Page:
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dons in the european cup

By winning the Scottish League championship ? the Premier Division - in season 1979-80 the Dons, for the first time in their history, qualified to take part in the European Cup. At that time the competition was a home and home knockout competition with none of the complexities of the present-day Champions League. It was designed to be contested by the Clubs who won their respective domestic leagues and not by clubs that were large and wealthy.

Aberdeen opened their season by winning the last of the popular Drybrough Cup tournaments, having won the first one ten years earlier. The European campaign began in mid-September with a hard-fought home match against Austrian champions Austria Memphis. That game saw the Dons take a narrow 1-0 advantage with them to Vienna where they held out to gain a 0-0 draw and progress to the next round.

To say that the Northeast supporters hit fever pitch when they discovered that the next opponent would be English champs Liverpool FC would be to put it way too mildly. Indeed, fans throughout Scotland wanted to be at the first leg of the tie, at Pittodrie on the 22nd of October 1980. Perhaps the most infamous facet of the story of this European clash concerns the ticket arrangements for Pittodrie. A huge queue formed up around the famous old ground many hours before the ticket office was due to open. The first person in line declared himself to be a Hibs? supporter. The ticket office opened ? the queues moved a few feet ? the ticket office closed. Rumours raced round Aberdeen speculating on the fate of the bulk of the tickets which had clearly not found their way out to the queuing masses ? that?s a whole other story.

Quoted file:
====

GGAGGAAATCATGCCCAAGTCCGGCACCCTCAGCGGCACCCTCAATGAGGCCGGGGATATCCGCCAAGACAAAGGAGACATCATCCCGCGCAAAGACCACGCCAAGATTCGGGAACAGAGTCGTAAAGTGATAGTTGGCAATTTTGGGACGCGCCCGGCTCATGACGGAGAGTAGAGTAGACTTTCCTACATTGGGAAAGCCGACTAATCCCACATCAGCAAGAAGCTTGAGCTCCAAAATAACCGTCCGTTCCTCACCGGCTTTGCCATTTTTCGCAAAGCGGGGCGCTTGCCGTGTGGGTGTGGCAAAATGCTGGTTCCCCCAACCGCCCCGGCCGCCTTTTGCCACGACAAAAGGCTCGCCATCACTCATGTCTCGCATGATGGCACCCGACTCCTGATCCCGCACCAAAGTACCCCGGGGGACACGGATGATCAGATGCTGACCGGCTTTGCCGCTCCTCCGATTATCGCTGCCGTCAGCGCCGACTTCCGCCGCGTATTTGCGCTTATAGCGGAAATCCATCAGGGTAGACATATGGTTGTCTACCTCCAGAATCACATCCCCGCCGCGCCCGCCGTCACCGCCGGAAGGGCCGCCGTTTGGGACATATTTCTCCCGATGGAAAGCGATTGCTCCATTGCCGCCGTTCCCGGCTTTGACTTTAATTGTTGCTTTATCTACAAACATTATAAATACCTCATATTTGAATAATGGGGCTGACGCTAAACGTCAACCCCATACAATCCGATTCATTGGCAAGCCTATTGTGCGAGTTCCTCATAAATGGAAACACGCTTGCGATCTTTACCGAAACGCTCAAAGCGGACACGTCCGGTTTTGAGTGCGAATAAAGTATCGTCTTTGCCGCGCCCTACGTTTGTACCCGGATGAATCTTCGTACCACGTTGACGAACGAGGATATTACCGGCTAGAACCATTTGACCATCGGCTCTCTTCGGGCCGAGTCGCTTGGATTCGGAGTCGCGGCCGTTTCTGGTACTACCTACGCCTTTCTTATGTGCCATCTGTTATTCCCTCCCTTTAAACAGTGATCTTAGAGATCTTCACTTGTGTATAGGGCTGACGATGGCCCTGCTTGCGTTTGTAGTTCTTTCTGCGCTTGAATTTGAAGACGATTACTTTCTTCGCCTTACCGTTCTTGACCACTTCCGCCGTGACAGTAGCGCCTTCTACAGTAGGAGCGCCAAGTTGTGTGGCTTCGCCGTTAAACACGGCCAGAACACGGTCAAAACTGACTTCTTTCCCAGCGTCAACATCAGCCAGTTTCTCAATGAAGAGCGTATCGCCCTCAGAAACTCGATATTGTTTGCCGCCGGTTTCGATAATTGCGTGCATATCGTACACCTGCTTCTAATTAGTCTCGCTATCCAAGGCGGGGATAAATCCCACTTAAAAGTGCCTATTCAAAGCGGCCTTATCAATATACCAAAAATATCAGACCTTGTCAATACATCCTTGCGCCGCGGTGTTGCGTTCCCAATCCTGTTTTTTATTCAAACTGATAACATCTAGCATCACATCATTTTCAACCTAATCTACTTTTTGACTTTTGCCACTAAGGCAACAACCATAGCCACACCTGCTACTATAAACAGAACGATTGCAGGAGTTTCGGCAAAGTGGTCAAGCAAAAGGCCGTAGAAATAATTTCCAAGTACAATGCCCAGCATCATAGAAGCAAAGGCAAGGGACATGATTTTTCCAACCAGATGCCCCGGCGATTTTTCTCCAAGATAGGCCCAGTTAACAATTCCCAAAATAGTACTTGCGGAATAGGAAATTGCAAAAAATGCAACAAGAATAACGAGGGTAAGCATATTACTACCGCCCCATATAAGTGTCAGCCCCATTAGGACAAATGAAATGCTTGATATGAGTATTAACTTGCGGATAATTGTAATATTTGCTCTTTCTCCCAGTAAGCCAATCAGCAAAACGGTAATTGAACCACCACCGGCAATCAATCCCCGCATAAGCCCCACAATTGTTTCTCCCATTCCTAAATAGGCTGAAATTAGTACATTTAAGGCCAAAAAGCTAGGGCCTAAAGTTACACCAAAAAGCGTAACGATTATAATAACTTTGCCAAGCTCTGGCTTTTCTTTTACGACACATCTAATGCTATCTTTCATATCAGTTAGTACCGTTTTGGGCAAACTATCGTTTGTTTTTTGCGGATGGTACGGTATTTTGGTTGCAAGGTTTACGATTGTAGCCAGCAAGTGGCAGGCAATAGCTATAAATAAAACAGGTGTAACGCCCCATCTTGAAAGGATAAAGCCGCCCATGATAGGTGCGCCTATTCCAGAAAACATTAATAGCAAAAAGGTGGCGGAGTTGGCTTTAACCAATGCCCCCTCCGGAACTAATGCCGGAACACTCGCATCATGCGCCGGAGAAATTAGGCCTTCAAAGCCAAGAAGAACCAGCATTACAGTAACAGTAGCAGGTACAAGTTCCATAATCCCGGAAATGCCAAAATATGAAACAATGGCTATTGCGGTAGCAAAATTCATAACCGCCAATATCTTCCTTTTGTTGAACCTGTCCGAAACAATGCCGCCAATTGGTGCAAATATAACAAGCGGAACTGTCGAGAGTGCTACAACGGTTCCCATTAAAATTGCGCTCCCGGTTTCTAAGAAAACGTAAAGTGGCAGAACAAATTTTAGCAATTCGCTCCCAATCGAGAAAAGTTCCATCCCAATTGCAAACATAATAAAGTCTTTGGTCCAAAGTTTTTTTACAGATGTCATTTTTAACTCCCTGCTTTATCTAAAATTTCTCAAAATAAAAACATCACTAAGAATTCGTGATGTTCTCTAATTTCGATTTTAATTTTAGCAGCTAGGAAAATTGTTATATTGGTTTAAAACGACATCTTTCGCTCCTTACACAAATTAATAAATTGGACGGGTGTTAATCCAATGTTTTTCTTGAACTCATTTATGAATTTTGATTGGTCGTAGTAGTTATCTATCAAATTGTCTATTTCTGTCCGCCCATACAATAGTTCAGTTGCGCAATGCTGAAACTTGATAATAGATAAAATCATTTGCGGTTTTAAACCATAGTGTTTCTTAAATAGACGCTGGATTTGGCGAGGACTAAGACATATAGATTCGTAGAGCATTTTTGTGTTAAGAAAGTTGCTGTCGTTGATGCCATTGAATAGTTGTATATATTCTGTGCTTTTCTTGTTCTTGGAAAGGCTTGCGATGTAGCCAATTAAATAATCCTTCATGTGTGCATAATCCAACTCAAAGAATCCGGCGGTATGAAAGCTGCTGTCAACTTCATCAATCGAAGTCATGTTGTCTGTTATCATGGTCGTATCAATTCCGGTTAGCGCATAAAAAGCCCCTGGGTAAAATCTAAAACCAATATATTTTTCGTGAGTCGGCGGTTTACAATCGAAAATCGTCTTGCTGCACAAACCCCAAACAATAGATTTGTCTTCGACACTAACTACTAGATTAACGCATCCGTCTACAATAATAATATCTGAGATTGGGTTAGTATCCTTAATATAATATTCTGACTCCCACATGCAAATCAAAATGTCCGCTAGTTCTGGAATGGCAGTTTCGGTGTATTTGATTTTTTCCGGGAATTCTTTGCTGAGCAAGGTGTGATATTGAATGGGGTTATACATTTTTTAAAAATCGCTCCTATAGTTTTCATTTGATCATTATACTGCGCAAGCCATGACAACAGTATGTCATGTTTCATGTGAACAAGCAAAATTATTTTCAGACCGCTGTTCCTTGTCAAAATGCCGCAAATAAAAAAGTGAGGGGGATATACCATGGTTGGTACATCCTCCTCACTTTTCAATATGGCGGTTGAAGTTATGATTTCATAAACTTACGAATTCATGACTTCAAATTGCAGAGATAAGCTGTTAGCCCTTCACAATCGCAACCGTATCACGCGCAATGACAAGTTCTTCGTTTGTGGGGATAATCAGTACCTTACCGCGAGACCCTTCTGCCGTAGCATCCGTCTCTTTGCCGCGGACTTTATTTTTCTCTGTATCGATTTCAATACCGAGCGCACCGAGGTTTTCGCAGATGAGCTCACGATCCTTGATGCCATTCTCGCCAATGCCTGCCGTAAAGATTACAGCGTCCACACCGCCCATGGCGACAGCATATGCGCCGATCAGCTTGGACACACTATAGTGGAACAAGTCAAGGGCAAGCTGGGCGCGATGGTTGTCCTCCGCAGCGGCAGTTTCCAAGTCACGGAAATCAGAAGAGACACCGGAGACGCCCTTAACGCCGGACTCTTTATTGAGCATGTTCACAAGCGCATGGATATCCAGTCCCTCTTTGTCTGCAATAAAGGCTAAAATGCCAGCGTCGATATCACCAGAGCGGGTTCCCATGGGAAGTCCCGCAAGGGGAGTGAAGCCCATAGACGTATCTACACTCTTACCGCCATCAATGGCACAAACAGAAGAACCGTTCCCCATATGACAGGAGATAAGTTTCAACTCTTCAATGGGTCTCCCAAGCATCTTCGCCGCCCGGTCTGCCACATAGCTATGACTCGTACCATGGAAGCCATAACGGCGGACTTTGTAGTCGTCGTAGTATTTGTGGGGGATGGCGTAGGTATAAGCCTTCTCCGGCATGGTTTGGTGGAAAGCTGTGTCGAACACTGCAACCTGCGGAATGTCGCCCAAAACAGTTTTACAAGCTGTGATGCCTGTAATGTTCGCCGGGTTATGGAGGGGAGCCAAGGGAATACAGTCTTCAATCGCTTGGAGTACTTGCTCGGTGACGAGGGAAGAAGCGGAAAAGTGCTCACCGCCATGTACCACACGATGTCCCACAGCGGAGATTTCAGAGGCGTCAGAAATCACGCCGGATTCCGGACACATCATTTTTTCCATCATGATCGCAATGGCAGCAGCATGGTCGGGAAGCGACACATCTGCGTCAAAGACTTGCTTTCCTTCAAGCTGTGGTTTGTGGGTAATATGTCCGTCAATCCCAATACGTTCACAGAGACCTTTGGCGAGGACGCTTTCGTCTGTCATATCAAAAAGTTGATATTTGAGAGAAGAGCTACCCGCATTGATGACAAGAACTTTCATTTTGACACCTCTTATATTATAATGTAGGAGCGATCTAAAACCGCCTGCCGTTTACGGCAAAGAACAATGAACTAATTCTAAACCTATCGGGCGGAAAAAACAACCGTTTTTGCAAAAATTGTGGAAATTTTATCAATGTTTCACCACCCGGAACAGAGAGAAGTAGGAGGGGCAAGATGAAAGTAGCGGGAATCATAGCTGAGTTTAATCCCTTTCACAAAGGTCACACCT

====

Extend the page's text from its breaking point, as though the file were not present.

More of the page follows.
On the night that Liverpool came to town and presented Dick Donald with this striking cranberry glass vase with the Liverpool FC crest, an official attendance of 23,934 saw the visitors gain a 1-0 victory and John McMaster suffer a horrible injury that put him out of the game for a year. The real attendance at the game was far greater than the reported number, with many people getting in by a vast range of trickery and inventiveness. Two weeks later thousands of Dandies travelled down to Liverpool to sing their hearts out despite a 4-0 pasting ? and they gained the plaudits of the home supporters. Alex Ferguson?s Dons had learned a valuable lesson and the Liverpool vase remains in the boardroom to provide a reminder of just how tough it is to progress in European competition.